Monday, July 22, 2013

Contraband control: Weighing the costs and the benefits


By Joe Bouchard, Backgate Contributing Author

The following is not intended to belabor what may be obvious to some. Rather, this is food for thought. Each of us has to question how much enforcement is too much enforcement.

Where post orders and policy are silent, our discretion is necessary. If, for example, you find something during a search that seems inconsequential or even a nuisance, you still have to make a choice to do something or do nothing.

Do you write up the fishing line you found or just discard it due to the many that you see each day? Do you ignore it and step over it because everyone fishes? Will issuing a misconduct report dissuade further instances? Or will confiscation end the endeavor? In the end, will offenders persist in breaking the basic passing rule, no matter which path you elect to take?

Practitioners differ on what should be disposed of and what shall remain with the prisoner. Even with policy parameters and discretions, the decisions are sometimes difficult. With that in mind, a conceptual step back may clarify the need for contraband control.

Do the costs of enforcement outweigh the benefits? As with discretionary power to dispose of an item, this is up to the individual.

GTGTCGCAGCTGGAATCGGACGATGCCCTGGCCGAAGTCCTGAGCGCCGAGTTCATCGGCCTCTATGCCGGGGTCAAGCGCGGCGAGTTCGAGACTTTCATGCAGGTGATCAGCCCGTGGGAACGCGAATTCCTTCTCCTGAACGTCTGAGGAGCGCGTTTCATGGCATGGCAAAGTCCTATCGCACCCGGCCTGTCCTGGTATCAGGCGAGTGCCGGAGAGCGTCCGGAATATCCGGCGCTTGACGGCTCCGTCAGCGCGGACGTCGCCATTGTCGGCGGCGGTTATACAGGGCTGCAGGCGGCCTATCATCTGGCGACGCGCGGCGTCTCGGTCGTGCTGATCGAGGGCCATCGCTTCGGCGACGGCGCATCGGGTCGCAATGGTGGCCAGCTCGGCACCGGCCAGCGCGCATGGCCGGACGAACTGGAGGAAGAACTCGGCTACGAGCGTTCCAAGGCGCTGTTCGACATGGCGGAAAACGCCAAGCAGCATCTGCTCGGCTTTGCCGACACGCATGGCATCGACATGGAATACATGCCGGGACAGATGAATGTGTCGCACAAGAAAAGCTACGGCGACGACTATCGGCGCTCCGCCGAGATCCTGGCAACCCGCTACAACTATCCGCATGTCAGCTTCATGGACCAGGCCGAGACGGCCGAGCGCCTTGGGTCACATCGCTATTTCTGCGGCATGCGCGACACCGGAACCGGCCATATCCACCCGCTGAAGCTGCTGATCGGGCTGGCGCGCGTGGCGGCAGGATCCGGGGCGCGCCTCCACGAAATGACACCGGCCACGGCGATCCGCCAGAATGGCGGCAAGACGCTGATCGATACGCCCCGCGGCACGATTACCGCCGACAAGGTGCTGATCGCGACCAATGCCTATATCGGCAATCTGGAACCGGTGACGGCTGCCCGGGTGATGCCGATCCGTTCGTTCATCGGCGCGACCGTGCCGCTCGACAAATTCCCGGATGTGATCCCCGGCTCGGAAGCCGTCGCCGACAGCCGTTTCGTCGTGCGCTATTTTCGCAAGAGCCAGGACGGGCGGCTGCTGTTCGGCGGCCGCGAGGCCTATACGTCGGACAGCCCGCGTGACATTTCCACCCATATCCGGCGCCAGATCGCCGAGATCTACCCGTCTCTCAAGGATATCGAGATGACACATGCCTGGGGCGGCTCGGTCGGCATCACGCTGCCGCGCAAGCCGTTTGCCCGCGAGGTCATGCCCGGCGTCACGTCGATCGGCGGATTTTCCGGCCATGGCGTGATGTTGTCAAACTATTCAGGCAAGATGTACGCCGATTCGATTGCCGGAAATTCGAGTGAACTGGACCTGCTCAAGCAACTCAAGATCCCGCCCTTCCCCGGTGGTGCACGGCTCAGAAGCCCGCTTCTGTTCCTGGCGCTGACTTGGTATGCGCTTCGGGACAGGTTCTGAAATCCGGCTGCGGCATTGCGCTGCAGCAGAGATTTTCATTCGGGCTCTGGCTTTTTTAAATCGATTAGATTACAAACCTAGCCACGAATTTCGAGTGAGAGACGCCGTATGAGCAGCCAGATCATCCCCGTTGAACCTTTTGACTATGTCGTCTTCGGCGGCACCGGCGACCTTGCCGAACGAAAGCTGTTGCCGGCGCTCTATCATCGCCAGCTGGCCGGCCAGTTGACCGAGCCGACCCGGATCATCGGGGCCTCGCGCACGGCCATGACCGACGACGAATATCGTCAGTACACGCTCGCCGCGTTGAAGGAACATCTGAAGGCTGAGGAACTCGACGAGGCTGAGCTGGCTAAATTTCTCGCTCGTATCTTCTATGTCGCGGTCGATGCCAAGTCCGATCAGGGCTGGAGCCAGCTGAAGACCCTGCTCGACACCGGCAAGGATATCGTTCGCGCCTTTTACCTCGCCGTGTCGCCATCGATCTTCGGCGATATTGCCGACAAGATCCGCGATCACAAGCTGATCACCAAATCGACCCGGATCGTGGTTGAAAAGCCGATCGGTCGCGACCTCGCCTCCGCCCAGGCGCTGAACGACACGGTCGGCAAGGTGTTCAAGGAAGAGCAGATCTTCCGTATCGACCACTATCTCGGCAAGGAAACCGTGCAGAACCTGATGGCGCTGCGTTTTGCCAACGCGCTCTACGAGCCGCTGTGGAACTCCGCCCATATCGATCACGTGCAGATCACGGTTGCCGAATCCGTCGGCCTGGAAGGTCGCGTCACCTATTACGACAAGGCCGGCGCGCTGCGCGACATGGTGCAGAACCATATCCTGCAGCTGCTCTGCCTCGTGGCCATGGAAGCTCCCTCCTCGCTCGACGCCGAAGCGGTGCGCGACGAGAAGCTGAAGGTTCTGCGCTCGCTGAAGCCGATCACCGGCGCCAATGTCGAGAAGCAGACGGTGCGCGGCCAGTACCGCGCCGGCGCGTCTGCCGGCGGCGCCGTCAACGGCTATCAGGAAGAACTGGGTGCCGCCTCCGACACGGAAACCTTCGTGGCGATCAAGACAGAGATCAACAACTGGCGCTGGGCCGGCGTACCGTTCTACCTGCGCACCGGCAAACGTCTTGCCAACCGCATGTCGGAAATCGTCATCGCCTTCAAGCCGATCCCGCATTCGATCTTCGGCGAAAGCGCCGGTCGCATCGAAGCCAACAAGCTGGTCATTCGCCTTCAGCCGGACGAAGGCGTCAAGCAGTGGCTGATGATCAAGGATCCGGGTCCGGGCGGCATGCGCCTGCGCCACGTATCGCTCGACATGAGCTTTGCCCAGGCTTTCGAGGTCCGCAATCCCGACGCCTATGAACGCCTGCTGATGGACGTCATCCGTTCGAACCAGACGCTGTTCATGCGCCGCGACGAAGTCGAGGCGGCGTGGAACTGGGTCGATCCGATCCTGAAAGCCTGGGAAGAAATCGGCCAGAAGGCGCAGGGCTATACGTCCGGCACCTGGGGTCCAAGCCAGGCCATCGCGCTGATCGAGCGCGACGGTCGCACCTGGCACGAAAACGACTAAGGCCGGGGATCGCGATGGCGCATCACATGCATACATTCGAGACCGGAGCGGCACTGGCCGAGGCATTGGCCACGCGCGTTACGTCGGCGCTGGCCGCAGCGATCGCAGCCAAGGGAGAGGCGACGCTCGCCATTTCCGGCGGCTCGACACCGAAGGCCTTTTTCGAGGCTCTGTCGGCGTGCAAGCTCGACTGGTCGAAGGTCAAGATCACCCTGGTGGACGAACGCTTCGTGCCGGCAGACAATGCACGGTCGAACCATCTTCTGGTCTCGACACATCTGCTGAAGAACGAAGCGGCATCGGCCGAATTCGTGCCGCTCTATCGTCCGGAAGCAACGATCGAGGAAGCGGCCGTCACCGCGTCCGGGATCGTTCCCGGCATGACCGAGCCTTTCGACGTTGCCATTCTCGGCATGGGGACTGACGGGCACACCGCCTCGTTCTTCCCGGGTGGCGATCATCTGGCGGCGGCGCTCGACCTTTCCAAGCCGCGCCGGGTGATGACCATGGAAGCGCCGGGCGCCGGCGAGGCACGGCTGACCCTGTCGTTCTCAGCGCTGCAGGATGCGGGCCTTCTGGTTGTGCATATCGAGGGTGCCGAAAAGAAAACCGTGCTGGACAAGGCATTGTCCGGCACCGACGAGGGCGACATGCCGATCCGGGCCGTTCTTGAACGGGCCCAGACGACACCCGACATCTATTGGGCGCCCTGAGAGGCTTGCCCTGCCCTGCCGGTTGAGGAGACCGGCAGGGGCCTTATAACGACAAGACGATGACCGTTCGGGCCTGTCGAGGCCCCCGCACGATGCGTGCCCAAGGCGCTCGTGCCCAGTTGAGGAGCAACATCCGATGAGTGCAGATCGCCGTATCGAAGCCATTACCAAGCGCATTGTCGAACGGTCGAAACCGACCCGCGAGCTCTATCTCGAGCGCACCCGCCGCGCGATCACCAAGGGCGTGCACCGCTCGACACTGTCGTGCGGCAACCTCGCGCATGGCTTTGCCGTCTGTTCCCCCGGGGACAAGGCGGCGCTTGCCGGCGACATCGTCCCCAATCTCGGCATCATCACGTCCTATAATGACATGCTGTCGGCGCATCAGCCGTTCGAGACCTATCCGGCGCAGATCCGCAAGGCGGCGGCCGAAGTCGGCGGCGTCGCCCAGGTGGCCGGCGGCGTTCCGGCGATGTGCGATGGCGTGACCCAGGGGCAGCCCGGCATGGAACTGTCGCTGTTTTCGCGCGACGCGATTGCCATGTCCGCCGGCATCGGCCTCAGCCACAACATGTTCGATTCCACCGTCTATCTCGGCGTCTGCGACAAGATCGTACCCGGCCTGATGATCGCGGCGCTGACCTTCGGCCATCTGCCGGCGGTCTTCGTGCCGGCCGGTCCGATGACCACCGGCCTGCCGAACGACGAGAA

Some of the costs of enforcing contraband control rules on small items are listed below:

  • Difficult;
  • Time consuming;
  • Contraband may be used as a diversion or a sacrifice misconduct in order for something else to be achieved elsewhere;
  • Tedious;
  • Potentially hazardous materials – one could be stuck, injured, or infected by a hidden item;
  • Revenge from prisoners and dirty staff;
  • Very few things found;
  • Ridicule about being a labeled a “Robocop”;
  • Prisoners may harass you with charges of unfair enforcement.

Benefits of contraband control:
  • Enforcing basic rules may dissuade the breaking of major rules;
  • Safety of staff;
  • Safety of prisoners;
  • Safety of the public;
  • Stop injuries and fights;
  • Prevent chaos/preserve stability;
  • Save lives.
Disposal of nuisance contraband, small items that are common and seemingly harmless, is sometimes left to the discretion of the individual staff member. When discretion slows you down and you are uncertain on what to do, simply weigh the benefits of your actions.

I personally believe that the benefits of contraband control outweigh the costs. The most important benefit is safety for all inside the facility and the public. Persistent contraband control is the foundation of safe corrections operations.

These are the opinions of Joe Bouchard, a Librarian employed with the Michigan Department of Corrections. These are not necessarily the opinions of the Department. The MDOC is not responsible for the content or accuracy